Kol Hashofar and My E Mail

Kol hashofar and my email  

     Our smartphone,  e-mails and texting  provide us with a very new, very hi-tech  mass communication.   In contrast, the kol (voice) of the Rosh Hashanah and Yom  Kippur  shofar provides us with a very very old, low tech  medium of  mass  communication.  Attentively listening to the shofar can not only send us an important spiritual message, but also give us understandings concerning both the many virtues and ‘vices’ of our internet communication media.

     In this blog I would like to concentrate on one particular set of vices and virtues:   how the medium media, shofar, or e-mail affect  the nature of  our inter personal communication.

     The kol/voice of the shofar sounds a sharp, focused, piercing message. Each Jew will hear a distinct and different message according to his/her belief systems; an orthodox Jew will hear a metaphysical, spiritual message; a liberal Jew will hear a more humanistic, spiritual message. The message will be both intellectual and emotional. The message will be both verbal and non verbal. The focus and clarity of the shofar’s multi dimensional message can be compared to the expressive facial communication of an acutely happy or sad child which is directed at caring parents.  Fathers and mothers will clearly understand the multi natured meaning of the child’s few simple words and non-verbal expressions and appropriately respond.  Both parent and child, shofar and listener, are part of a clearly defined communication system which possess a focused clarity of roles that allow participants to creatively and personally respond with a sense of purpose and responsibility . Interpersonal communication in a system with a clarity of shared purpose and roles allows each participant to understand messages that are too overwhelming  to be fully articulated in words.  Rav Soloveitchik expressed this idea when he related the following story:  When finishing fourteen hours of Yom Kippur praying he felt that he had succeeded in  expressing only a small part of what he wanted and needed to tell G-d.  The call of the shofar , at the end of Neila service, then came to  express, non-verbally, all that  remained  to be said. 

     In contrast, our e mail, texting, twitter, chats, face book communication, puts us out to a stormy sea, whose home harbor and port of destination are uncertain. My brother –in- law, a top administrator, begins his ‘day off’ Friday morning with 250 email entries to answer. The cell phone of any very socially involved, creative person rings 20 hours a day, literally bombarding its owner with seemingly limitless, social stimuli and requests. The golem has risen on its on-line, on call creator. It becomes almost impossible to prioritize and take control over this onslaught in a purposeful, creative manner. And this lack of control makes it difficult for us to respond to these relentless demands with full responsibility. The internet’s virtue of a wide range diversified, frequent social contacts is counter balanced by the often shallowness of the interaction.  Lacking responsible focus and control, it very easily ‘slip slides away’ into a lack of existential honesty.  Lacking responsible control makes it difficult to conduct deeply meaningful, truthful social relationships over the internet.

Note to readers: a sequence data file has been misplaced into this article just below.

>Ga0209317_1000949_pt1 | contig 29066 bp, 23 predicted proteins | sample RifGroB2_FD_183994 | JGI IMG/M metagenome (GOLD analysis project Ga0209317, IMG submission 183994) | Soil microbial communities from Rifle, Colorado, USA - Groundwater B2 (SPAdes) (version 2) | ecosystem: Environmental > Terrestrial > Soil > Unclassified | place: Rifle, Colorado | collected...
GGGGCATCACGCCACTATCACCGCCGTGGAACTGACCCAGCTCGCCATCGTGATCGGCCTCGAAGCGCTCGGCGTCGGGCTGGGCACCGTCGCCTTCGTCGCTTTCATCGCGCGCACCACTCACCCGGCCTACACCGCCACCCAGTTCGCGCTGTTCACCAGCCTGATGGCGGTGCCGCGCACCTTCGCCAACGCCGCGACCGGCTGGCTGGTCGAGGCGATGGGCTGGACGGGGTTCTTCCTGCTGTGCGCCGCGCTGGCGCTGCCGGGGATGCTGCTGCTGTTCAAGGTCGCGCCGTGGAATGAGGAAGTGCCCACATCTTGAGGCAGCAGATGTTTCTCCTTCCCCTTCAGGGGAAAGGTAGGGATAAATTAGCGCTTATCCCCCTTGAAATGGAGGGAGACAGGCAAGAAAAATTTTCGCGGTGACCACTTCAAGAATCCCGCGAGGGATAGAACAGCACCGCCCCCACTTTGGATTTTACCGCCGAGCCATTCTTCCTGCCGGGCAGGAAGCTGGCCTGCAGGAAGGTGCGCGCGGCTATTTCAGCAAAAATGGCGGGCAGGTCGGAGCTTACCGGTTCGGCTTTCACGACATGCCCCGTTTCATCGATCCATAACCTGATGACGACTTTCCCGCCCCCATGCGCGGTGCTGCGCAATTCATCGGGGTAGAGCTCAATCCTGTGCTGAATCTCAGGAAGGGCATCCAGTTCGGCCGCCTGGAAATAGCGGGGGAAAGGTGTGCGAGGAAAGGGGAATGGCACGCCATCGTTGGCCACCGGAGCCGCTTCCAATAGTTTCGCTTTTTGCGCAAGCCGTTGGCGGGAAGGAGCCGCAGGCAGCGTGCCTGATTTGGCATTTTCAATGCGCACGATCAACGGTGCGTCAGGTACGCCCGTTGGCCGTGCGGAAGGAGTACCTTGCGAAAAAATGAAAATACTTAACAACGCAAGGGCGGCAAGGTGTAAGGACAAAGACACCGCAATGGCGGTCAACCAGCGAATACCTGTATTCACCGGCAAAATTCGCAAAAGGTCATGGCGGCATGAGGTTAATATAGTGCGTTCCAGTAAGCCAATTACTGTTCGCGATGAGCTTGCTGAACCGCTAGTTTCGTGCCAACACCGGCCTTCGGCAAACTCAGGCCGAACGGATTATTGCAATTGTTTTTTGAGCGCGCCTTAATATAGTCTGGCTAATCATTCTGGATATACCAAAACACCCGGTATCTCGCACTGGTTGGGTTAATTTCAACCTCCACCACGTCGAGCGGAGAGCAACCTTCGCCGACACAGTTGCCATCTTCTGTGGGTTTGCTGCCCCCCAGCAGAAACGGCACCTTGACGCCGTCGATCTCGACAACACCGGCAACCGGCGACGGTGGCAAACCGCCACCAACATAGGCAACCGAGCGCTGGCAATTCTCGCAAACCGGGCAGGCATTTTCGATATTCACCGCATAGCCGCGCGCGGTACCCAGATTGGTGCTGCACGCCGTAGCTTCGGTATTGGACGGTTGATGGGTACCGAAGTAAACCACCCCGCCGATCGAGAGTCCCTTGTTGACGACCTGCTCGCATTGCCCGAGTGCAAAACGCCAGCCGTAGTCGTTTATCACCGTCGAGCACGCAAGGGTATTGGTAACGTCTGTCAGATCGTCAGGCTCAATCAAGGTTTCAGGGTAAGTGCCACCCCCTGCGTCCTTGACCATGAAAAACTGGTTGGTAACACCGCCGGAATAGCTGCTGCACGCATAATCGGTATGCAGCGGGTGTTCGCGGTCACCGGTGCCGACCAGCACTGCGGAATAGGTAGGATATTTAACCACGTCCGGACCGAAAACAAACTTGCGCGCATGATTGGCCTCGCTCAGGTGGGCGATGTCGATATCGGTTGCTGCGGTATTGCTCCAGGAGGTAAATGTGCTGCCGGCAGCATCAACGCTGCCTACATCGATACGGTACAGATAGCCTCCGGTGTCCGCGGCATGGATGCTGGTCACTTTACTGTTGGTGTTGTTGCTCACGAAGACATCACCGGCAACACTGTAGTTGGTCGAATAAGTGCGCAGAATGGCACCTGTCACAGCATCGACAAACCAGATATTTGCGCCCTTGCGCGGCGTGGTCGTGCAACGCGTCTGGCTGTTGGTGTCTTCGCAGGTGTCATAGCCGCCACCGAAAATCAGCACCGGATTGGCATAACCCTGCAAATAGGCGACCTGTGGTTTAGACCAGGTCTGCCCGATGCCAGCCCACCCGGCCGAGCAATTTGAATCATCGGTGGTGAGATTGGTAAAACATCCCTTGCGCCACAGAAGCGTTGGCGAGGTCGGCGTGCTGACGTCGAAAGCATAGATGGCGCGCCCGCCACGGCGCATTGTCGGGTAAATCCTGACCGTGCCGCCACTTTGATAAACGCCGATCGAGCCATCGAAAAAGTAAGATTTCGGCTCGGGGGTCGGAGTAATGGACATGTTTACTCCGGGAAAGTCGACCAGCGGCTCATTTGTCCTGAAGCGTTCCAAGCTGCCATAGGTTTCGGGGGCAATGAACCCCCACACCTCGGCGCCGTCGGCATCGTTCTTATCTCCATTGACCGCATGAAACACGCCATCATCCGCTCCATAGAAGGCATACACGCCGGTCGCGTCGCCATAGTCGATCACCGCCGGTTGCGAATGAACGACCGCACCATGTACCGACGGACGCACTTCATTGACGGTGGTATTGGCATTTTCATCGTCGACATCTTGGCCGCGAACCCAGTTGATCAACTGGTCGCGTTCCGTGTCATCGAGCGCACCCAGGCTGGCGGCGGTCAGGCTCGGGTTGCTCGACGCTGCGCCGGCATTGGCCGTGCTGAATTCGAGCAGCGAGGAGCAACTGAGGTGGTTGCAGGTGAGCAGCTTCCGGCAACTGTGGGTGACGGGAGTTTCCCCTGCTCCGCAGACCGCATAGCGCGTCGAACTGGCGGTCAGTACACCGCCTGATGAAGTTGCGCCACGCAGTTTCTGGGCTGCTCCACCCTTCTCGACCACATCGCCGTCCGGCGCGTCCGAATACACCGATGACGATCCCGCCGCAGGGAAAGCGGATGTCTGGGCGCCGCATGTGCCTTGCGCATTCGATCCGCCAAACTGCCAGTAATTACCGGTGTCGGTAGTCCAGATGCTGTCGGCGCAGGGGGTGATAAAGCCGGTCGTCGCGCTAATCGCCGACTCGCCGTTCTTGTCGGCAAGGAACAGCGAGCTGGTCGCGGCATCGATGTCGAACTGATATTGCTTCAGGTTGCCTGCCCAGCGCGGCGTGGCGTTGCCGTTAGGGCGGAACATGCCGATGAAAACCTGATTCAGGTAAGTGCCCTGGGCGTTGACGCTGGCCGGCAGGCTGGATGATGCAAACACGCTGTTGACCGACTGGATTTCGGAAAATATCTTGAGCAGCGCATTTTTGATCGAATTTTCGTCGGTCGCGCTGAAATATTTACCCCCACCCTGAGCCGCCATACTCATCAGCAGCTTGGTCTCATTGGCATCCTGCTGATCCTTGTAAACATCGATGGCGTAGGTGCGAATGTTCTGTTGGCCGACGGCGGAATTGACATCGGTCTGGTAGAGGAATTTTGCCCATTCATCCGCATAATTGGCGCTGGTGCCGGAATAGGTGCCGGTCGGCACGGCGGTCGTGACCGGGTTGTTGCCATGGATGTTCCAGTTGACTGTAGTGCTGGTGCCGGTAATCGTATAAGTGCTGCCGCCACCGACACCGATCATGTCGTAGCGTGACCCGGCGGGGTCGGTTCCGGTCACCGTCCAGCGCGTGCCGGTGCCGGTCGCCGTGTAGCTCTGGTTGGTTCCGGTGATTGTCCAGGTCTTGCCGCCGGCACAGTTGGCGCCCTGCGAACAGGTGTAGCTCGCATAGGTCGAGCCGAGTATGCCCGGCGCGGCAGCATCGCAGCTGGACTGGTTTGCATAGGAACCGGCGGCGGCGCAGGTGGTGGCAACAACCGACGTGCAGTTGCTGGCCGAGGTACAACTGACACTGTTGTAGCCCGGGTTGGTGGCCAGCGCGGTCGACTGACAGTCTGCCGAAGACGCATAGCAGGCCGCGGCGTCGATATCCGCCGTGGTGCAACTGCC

The virtues and vices of email, texting, twitter, face book interaction is best illustrated by the problematic of internet halachic counseling, and asking Yom Kuppur forgiveness over the internet. Internet halachic counseling has the virtue of easy accessibility, the ability of the responder to help many individuals in a short period of time, and an anonymity that allows raising intimate topics in a less threatening manner. But internet halachic counseling lacks existential honesty and truth, and is a very shallow, superficial form of religious counseling and education.  Halachic counseling that does not take into account the full psycho-social situation of the addressee has a real risk of being misleading, and not fulfilling the halacha’s purpose of uniting G-d’s truth with the multi dimensional reality of our existential situation. True religious counseling and education means that the child/student internalizes into his soul the virtues of his parent’s/teachers role model soul. This cannot be done over the internet, but only by live interpersonal bonding between parent and child, between teacher and student.

    In this vein, the rabbis of the liberal orthodox Beit Hillel decided that the  mitzvah/halachic obligation to ask forgiveness  and reconciliation from the person that we have hurt, cannot be done over the internet facebook . It must be preferably done in an interpersonal meeting, or at least in a serious telephone conversation (including skype).  Only when the communications actively involve the heart, mind, and soul, and are both verbal and non-verbal, can there exist the degree of interpersonal directness, honesty, and ‘taking control’ responsibility that the halachically prescribed reconciliation requires.

     The kol (voice) of the Rosh Hashana and Yom Kippur shofar, when attentively listened to, in a role delineated communication system, can powerfully convey through an old low tech medium the demand for focused, honest, responsible interpersonal communication between man and man, and between man and G-d. Internet mass communication has many virtues, and provides many invaluable services, but the voice of the shofar reminds us of its limitations in existential, interpersonal communication.    

About the Author
Chaim Charles Cohen was born in the USA in 1947 into a liberal, middle class secular family. He attended Cornell University in political science, studied three years to become a Reform pulpit rabbi, then gradually became Orthodox, made aliya with his family in 1978, practiced social worker, and settled in Psagot in 1982.